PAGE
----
Friday, May 10, 2019

Favorite Drawing Books for the Zoology & Botany Blocks

Some more detail on Waldorf philosophy and recommended art resources:

Zoology is done in Waldorf with children ages 9-10 and this is an interesting age for drawing instruction. In first grade students paint color stories. Painting forms doesn't begin until third grade with the Creation stories. So, in the second grade Fables block, you can also choose to paint the Fables as color stories instead of trying for realism in the animals portrayed.

Dick Bruin and Attie Lichthart's new book Painting at School talks about the Fables block in Part 3, Chapter 3, "Painting in Second Grade: Opposites."

    from Complementary Colors (pp.108-109)

    "In second grade we continue to explore color moods. The moods are more extensively expressed in the subject matter for this grade, which is full of great polarities. The fables and saints' legends are all about virtues and vices.

    Character traits are described concisely and powerfully in the fables. The animals have brief adventures, in which two opposite types often meet: wolf and sheep, bear and fox, fox and raven, and so on, accentuating their differences. Each animal thinks, speaks and acts according to its own nature. Thus, animals that are sly and naive, silly and clever, industrious and lazy all meet each other.

    In color theory we speak of complementary colors. Goethe calls these strongly contrasting colors 'harmonious': red-green, blue-orange, yellow-purple. Each of the three primary colors is represented in one of the combinations: blue opposite yellow-red, and so forth."

    from The Legends (p.111)

    "To keep the children from painting a representation of the story instead of a color conversation, it is recommended that the painting exercises be done a number of weeks after the story is told. Bit by bit, both teachers and students must recreate the story so they can once again visualize the motif. If the teacher only says something like, 'Today we are going to paint this and that; I'm sure you remember because I told you the story not too long ago,' the children will be left to their own devices and lose themselves in the eternal aspects of the story....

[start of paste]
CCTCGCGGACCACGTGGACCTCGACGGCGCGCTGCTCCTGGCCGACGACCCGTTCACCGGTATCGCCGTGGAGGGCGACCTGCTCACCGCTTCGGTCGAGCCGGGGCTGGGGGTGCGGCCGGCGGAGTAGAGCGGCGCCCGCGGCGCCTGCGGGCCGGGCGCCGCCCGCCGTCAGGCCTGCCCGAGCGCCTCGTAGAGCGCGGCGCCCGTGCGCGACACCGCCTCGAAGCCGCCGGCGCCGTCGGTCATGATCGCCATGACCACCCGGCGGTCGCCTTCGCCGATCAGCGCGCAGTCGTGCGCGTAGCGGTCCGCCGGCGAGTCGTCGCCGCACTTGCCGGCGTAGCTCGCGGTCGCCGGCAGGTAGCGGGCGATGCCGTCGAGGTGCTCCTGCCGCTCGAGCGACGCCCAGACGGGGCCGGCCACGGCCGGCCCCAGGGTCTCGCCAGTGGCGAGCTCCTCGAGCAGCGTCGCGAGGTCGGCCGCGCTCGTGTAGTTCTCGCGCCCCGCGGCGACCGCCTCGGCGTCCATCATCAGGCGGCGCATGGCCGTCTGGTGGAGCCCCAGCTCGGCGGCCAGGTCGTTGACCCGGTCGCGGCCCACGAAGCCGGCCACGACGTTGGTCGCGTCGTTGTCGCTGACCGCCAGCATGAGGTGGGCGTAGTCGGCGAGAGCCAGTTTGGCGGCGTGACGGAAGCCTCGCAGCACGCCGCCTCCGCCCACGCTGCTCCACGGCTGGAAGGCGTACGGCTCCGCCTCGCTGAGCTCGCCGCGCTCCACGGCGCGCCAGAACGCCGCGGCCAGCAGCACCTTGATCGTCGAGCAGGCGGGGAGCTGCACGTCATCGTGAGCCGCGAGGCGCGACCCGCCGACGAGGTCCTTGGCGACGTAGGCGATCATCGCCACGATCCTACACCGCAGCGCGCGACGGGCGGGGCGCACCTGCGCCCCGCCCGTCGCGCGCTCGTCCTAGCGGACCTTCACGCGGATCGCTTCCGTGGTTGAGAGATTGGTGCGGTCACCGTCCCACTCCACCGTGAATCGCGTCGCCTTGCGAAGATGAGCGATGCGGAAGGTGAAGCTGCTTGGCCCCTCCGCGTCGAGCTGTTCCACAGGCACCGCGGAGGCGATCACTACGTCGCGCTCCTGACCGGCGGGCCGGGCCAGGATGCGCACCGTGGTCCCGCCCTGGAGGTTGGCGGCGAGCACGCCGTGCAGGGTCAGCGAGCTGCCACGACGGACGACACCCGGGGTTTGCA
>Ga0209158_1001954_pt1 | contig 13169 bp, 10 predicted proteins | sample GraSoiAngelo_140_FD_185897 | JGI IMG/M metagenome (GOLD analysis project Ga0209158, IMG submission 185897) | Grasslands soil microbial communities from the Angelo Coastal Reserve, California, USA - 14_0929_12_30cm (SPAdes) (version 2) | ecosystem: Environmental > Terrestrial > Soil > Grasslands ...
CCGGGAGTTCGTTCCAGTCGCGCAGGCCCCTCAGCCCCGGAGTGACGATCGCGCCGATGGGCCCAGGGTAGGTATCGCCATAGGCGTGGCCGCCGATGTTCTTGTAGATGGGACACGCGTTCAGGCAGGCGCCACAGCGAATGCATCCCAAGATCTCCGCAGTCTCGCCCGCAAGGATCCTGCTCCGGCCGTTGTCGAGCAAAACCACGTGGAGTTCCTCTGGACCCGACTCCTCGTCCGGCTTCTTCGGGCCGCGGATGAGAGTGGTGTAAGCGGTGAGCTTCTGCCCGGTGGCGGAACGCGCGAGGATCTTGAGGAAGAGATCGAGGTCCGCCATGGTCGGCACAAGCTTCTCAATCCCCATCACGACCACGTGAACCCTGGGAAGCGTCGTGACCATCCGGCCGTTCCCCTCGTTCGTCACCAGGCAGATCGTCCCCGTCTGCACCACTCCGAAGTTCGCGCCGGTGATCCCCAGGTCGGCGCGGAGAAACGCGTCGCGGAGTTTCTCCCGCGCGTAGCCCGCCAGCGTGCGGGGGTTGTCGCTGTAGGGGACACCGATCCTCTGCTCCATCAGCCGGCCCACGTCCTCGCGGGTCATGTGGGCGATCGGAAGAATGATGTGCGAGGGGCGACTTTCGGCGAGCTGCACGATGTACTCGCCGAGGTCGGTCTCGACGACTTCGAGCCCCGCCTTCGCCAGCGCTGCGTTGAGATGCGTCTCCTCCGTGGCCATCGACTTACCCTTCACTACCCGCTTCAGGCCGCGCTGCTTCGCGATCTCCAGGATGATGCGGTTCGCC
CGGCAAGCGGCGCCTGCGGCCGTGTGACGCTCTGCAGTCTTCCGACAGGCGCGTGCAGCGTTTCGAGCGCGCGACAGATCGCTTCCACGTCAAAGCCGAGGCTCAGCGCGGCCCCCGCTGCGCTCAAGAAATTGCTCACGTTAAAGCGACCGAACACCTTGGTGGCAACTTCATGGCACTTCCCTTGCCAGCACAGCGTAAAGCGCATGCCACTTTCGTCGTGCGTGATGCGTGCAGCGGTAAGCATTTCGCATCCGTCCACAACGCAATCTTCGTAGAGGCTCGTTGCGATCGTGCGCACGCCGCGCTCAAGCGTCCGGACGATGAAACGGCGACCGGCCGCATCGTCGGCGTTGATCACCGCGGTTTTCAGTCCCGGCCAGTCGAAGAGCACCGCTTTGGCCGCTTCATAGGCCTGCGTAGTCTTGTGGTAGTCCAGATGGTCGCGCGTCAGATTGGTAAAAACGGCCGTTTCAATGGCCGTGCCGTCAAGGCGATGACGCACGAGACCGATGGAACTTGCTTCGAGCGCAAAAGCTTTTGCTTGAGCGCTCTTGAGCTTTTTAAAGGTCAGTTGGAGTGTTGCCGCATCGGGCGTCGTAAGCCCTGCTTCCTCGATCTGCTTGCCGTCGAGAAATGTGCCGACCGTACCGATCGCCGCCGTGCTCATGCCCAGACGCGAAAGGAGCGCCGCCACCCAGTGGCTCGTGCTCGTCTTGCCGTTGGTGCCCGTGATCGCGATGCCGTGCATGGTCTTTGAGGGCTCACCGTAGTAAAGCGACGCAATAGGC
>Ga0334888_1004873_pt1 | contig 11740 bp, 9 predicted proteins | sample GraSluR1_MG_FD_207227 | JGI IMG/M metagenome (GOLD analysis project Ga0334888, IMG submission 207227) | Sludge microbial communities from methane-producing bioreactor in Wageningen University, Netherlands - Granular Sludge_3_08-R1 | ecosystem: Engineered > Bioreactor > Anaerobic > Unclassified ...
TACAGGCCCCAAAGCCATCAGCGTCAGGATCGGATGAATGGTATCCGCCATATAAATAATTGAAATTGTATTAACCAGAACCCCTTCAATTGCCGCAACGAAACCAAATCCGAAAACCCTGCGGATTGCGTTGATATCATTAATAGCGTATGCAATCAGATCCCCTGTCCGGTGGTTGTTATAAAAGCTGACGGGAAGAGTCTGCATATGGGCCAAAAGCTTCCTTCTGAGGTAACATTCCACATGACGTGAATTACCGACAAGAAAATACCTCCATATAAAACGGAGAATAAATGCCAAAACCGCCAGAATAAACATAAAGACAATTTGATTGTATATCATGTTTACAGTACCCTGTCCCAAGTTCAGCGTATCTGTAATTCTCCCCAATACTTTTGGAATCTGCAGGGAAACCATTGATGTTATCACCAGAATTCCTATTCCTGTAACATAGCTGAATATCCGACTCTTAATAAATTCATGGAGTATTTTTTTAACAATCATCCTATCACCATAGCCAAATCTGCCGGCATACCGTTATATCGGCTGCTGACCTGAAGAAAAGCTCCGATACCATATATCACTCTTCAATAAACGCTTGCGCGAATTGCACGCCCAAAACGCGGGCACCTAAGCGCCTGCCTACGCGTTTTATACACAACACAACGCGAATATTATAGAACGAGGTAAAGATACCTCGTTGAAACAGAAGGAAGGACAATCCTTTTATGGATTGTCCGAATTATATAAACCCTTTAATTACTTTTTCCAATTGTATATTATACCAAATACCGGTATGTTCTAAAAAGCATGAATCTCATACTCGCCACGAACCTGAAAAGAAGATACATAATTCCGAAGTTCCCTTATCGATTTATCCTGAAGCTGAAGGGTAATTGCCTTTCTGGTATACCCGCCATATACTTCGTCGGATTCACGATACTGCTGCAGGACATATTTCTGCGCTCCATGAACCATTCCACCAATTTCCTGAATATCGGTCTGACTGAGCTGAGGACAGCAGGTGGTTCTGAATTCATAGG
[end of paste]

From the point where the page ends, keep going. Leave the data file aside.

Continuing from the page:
'If we want to paint this meeting, what colors should we pick? Which one would you choose...? And what about you? Why? Good, you take that color and you try your color. And now the wolf. Who has chosen a color for the wolf?'

    Thus the class lets the colors appear as if by magic. Each child chooses a color combination; surprisingly enough, the majority chooses the same combination. However, those who have chosen a different combination are like icing on the cake; when the paintings are put up the next day, these examples encourage more discussion and exchange of ideas."

Dennis Klocek's wonderful Drawing from the Book of Nature also talks in detail about art and child development in chapter 1, "Crossing the Rubicon."

    from page 1

    At the age of ten or eleven most children reach an inner Rubicon in the realm of perception. Ask any child of seven to draw a picture of a horse running in a field, and he will respond directly with a picture brought out of the inner life of feelings and sensations. Three years later the same child will fret and fuss over a drawing which needs to correspond accurately to a living horse in order to be worthwhile....

    This barrier of self-criticism can be overcome by anyone willing to take the time to observe accurately and keep the hand practiced in the actual activity of drawing. Ideally, drawing can connect our hands with our eyes by making use of our mind. In a seven-year-old child, the pure force of life is so strong that the feelings that are aroused in the mind are accurate reflections of an inwardly perceived reality. As the thinking begins to develop, these pure life forces are weakened and diverted into the activity of forming pictures and images. It is not enough for the ten-year-old's inwardly experienced images simply to spill out on the paper in creative abandon. The ten-year-old requires that the inner images have a more truthful relationship to the outer perception. The child feels the need to order the chaos of inner pictures into significant wholes that can be compared to the sense-perceptible world in a positive light. The drawing must resemble the outer surfaces of the objects in the world, it must retain the outer proportions and relationships, the exact play of light and shade. In seeking to depict more accurately the images of the world, the artistic soul of the ten-year-old has taken a strong turn towards science. This shift is the first light of what will become the dawning of the intellect.